Undersize and non-target sharks caught under the State Government's shark policy will be taken further out to sea to be released alive "where practicable".
As the policy of setting drum lines off Perth to catch big tiger, bull and great white sharks entered its third day, the Government clarified what protocols governed the release of live sharks.
There was confusion on Friday, when Surf Life Saving WA was forced to warn beachgoers at Cottesloe about a 2.6m tiger shark that had been released just a kilometre offshore. The shark was one of the first caught on drum lines set off Perth by the Department of Fisheries but was under the 3m size limit imposed by the Government to define sharks that need to be killed.
On Saturday, a 2.3m tiger shark was caught and freed off Scarborough beach, while another pulled dead from the water at Leighton beach was taken 12km offshore and dumped. A spokeswoman for Premier Colin Barnett said sharks found alive that were too small or of a non-target species would be released further offshore, where possible.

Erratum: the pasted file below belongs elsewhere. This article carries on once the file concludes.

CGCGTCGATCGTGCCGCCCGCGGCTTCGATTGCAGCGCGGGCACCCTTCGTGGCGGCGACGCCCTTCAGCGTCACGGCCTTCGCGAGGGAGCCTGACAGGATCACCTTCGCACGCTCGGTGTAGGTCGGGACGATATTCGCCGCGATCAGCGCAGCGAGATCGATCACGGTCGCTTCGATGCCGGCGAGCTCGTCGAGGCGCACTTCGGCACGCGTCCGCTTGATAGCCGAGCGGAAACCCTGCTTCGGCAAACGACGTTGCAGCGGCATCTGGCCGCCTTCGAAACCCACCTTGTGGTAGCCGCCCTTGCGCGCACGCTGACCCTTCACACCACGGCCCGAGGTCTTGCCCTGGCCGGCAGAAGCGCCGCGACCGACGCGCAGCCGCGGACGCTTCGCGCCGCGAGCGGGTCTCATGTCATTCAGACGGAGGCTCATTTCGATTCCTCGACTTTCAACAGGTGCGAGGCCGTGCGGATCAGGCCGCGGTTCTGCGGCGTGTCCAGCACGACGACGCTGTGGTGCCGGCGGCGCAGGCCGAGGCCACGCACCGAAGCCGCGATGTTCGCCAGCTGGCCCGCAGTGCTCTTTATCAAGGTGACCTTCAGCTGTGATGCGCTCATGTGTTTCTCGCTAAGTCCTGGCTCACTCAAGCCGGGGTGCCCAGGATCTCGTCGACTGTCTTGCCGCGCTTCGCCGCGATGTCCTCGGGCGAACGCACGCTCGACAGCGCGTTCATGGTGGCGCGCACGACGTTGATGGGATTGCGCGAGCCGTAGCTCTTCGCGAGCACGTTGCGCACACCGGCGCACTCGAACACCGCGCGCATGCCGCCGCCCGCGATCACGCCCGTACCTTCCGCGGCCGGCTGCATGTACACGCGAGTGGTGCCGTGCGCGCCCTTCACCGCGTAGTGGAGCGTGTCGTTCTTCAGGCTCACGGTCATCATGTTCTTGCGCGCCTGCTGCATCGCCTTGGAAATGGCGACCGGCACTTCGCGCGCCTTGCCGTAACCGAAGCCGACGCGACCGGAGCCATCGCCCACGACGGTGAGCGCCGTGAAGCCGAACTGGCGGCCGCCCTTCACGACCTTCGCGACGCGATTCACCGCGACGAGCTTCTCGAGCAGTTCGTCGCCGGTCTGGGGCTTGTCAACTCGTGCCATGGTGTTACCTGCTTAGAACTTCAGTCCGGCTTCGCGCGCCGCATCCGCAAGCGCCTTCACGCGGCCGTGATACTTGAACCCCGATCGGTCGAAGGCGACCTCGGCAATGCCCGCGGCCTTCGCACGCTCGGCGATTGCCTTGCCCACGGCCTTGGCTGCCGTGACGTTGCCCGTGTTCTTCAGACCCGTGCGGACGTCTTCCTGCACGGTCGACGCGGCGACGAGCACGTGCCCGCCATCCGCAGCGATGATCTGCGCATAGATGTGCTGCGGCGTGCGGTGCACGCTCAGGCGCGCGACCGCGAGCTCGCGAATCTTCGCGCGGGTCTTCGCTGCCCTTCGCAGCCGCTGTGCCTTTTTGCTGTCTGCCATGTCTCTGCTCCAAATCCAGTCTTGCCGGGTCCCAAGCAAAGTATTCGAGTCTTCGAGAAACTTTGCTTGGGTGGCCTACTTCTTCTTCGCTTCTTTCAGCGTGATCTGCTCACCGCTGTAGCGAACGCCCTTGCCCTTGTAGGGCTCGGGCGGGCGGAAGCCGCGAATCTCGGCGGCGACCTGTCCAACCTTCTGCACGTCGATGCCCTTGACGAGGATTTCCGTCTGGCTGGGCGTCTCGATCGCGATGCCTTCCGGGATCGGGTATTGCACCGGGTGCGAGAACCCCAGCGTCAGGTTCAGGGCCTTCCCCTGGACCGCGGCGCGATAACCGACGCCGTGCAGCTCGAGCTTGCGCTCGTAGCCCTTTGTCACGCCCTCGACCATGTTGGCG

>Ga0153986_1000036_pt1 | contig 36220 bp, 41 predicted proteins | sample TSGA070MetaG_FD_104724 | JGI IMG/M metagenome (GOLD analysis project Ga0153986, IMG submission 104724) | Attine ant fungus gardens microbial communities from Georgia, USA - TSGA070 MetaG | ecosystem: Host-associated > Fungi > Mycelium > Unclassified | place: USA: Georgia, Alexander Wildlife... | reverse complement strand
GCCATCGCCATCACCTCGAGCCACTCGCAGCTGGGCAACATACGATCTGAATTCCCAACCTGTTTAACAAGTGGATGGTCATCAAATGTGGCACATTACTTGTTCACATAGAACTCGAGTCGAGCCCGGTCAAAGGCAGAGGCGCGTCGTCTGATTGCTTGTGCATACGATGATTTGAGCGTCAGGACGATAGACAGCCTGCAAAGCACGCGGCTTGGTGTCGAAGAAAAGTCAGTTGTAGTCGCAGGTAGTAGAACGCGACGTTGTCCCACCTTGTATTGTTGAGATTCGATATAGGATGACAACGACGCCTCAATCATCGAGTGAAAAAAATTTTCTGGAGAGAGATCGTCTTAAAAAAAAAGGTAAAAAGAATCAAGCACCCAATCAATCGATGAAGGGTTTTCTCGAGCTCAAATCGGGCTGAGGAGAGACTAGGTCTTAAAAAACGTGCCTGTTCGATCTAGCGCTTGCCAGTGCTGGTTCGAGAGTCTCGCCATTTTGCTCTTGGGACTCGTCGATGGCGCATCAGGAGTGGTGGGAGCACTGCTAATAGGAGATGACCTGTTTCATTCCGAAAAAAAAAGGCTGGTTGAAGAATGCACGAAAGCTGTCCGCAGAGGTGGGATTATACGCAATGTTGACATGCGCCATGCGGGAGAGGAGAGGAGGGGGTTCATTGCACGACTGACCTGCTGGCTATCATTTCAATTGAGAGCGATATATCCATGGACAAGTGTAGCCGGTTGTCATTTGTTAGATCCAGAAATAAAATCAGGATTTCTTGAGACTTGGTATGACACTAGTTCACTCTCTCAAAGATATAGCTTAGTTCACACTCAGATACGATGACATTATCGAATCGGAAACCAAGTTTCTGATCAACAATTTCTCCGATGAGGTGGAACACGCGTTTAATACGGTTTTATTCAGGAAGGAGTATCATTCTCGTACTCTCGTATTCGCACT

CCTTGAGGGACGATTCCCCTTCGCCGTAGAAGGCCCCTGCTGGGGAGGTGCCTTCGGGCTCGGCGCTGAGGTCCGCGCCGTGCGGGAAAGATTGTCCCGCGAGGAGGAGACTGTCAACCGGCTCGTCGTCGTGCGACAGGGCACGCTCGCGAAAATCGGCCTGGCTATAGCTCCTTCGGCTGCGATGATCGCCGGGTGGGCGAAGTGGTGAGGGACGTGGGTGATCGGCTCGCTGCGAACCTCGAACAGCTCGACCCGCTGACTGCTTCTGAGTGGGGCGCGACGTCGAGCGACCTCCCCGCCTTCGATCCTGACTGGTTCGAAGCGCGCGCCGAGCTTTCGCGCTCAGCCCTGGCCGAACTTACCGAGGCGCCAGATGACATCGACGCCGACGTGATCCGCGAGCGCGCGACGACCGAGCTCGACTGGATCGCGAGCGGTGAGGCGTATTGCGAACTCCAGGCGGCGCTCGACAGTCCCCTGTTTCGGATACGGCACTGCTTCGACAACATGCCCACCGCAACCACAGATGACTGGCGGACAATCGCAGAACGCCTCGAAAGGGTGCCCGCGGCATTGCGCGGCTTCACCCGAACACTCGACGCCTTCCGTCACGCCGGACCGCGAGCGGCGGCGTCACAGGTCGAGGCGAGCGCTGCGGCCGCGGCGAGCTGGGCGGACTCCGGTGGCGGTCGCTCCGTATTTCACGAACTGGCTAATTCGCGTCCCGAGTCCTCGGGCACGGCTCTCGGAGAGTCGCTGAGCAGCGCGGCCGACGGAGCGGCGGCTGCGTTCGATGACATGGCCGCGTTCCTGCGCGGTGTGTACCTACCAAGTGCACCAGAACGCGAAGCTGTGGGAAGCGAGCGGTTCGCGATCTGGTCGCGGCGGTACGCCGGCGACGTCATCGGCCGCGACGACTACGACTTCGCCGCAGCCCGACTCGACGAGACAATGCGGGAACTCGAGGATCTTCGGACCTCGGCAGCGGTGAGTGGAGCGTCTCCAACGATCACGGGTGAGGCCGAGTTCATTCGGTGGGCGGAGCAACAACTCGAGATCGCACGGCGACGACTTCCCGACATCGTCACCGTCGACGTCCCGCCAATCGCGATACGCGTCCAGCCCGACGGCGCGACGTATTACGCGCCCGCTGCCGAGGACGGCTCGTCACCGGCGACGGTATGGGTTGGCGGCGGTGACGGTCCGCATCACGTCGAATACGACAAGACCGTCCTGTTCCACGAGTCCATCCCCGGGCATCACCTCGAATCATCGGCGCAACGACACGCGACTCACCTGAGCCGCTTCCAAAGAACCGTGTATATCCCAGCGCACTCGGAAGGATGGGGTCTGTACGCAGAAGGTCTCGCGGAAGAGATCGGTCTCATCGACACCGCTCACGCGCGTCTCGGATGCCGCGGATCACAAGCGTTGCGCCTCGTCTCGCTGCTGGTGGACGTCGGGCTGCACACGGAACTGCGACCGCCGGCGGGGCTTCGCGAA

However, the spokeswoman said there were limitations on the practice, including consideration of the shark's ability to survive while being transported.
"The Department of Fisheries has advised that where practicable, it will release any non-targeted species that is still alive further out to sea, having due regard to not compromising the survival of the shark," she said.
Since the policy came into effect in Perth on Friday, four sharks - all believed to be tiger sharks - have been captured.
Yesterday appeared to be the first day no sharks were caught, with the Fisheries patrol boat Hamelin finding none hooked.
Despite this, the Hamelin was twice forced to respond quickly to reports of a big shark swimming close to beaches.
About 8.30am, the vessel set five extra lines off Port beach after a helicopter patrol spotted a 4m shark of an "unknown species" just 100m from the shore.
A short time later, the Hamelin rushed to South Beach after similar reports, but did not set extra drum lines.